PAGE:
If you’ve suffered property damage in Georgia and are thinking about suing the responsible person or party, it’s important to understand how to do so. Details matter when filing a property damage suit for any type of damage in the accident. Below, we’ll cover what you and your lawyer will need to do to sue something for property damage in Georgia.
What Counts as Property Damage in Georgia
Property damage means any damage to your personal property resulting from an accident.
In personal injury accidents, you’re usually making an insurance claim for both physical injuries and property damage. This is common in car accident cases where the victim is injured but also has high costs related to vehicle repairs. But in property damage only claims, there are no physical injuries involved.
It’s good that these claims are possible, since vehicle repair or replacement costs are often the largest portion of a property damage claim. For example; if someone is in a car accident and their vehicle is badly damaged but they suffer no physical injuries, they can still seek recovery for the hefty repair costs.
Your case counts as property damage only claim if:
- Your car or other vehicle was damaged in an accident
- You did not sustain physical injuries and won’t need to seek medical treatment for any injuries related to the accident
- Other personal items, such as phones, laptops, cameras, glasses, or clothing, in your vehicle were destroyed or damaged in the accident (This also includes car seats!)
Five Steps to Sue Someone for Property Damage in Georgia
If you were in an accident with no bodily injuries but you had property damage, there are some important steps for you to take when seeking financial recovery for your damages.
1. Gather Information from the Accident.
As soon as the accident happens, you’ll need to start gathering information to prove your damages. Take pictures of everything that was damaged—to your vehicle and any items that were inside the car during the accident.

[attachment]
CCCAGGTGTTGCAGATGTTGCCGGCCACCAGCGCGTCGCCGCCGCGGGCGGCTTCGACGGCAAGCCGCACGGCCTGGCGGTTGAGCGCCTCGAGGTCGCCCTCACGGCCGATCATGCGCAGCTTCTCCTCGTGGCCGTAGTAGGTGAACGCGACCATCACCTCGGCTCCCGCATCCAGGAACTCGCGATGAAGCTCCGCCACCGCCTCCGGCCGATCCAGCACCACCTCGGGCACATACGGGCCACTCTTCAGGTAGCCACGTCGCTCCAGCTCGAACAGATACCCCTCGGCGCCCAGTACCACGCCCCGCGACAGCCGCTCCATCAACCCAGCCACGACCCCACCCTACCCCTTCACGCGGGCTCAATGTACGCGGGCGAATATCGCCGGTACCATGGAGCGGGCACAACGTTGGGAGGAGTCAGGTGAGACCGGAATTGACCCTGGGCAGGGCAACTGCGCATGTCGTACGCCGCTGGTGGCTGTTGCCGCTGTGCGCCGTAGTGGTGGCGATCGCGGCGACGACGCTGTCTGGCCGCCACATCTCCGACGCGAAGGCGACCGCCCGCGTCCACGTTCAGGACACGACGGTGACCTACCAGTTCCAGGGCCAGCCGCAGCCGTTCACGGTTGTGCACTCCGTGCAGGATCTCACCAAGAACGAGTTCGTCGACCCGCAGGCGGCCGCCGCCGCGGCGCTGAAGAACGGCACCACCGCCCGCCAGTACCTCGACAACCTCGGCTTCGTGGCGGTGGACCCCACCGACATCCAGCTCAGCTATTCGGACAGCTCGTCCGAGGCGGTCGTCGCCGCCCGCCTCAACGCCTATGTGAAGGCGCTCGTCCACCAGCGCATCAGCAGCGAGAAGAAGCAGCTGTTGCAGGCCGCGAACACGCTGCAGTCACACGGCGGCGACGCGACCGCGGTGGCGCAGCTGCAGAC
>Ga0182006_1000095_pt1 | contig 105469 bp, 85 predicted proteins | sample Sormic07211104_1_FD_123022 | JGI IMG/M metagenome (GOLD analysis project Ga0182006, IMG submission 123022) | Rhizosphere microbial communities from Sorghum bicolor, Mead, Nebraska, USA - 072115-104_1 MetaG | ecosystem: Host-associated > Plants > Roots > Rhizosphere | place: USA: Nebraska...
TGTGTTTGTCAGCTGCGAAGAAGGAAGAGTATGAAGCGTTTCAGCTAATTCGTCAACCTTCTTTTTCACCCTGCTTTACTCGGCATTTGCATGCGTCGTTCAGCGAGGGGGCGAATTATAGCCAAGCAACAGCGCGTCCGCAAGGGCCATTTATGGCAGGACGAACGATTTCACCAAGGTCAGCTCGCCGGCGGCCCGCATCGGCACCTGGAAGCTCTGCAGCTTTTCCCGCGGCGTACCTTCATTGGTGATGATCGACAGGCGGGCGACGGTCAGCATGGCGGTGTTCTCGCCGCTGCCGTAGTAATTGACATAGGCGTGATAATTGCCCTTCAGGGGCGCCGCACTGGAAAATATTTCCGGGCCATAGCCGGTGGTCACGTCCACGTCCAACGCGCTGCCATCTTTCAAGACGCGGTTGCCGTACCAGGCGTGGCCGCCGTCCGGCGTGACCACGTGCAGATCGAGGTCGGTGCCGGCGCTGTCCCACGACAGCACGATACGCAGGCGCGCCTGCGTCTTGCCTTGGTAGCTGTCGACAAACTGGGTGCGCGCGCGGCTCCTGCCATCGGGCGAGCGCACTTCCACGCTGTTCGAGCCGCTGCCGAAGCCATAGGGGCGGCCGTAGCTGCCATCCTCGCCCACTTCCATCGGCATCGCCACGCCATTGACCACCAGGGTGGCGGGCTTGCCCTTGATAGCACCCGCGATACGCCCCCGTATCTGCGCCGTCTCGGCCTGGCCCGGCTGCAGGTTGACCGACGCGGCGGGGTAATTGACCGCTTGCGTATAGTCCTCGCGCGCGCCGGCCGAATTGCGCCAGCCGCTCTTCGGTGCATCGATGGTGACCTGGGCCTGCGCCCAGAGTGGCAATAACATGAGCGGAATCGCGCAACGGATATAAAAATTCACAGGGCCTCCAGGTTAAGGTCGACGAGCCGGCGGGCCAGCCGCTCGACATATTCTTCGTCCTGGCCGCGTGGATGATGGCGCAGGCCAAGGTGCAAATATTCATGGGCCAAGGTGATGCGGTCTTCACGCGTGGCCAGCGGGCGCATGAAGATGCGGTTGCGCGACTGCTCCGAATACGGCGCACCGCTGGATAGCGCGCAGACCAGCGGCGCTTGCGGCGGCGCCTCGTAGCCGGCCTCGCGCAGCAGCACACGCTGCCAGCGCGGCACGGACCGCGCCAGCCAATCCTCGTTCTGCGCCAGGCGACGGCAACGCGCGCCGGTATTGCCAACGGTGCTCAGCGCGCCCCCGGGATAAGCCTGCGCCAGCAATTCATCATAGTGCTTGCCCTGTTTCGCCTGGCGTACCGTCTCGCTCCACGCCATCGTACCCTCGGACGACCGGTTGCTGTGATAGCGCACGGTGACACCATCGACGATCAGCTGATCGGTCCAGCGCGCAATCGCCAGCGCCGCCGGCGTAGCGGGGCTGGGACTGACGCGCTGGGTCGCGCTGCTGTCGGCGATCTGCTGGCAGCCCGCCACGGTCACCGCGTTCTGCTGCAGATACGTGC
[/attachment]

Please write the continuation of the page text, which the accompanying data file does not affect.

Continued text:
Also, report the accident to police right away so an accident report is created. And if there were any witnesses to the accident, ask for their contact information.
Georgia is also a state that recognizes diminished value property damage claims, which obligates insurance companies to pay for your car’s loss of value after getting into an accident. For this, you’ll want to gather facts like all repair bills, mileage of your car before the accident, and pictures of your car before and after the repairs.
2. Have Your Vehicle Appraised for Repair.
After the insurance company has assessed the value of your vehicle repair needs (known as the appraisal), you’ll need to decide where to take your car to get repaired. The insurance company may try to make it seem like you must use their recommended repair shop, but that’s not the case. It’s best to go to your own mechanic for the repairs so it’s fair. If your shop finds additional damages, they’ll need to work with the insurer to determine the difference in costs.
However, insurance companies will only agree to pay what they think is a reasonable repair cost. And since they are for-profit businesses, insurers are quick to fight you on what they’ll pay. This is where having a good attorney can help you.
3. File an Insurance Claim.
You’ll need to first work to file an insurance claim for reimbursement of your costs against the at-fault person. In the case of a car accident, this will typically fall on their auto insurance company (unless they happen to be an uninsured motorist).
You should list all damaged items in your claim. Be sure to include receipts of what you had to pay and any pictures of property damage from the accident (again, taken as soon as possible after the incident occurs). A good property damage lawyer can help you with this. Under Georgia law, you have a right to recover for any item damaged in the accident.
4. File a Lawsuit in Court.
In most cases, the at-fault person’s insurance company will be stubborn and unreasonable, pushing back against your claim or denying it altogether. Although it’s best to try settling your costs through the negotiation of your claim, if the insurance company denies that claim, your lawyer may decide it’s best to sue them.
You can file suit against the at-fault driver in a county court or bring a claim against the insurance company for “bad faith” if you believe that are being unreasonable. From here, you and your lawyer will need to work together, building a strong case against the at-fault party. You’ll need to be able to show proof that the other driver caused the accident and your property damage—and the full extent of your damages.
5. Contact a Property Damage Lawyer.
If you plan to sue someone for property damage, you’ll need an experienced attorney on your side. They will know how best to proceed with the lawsuit process and in making the best decisions for your property damage recovery.
Talk to a Car Accident Lawyer for Free Today
If you were in an accident without bodily injuries but you suffered significant property damage, don’t assume you can’t recover for your costs. Contact John Foy & Associates today for help. We can give you a FREE consultation to go over your case and your damages. We have more than two decades of standing up to insurance companies and making them pay for what you deserve. Call us today at 404-400-4000, or complete the form to your right for your free consultation.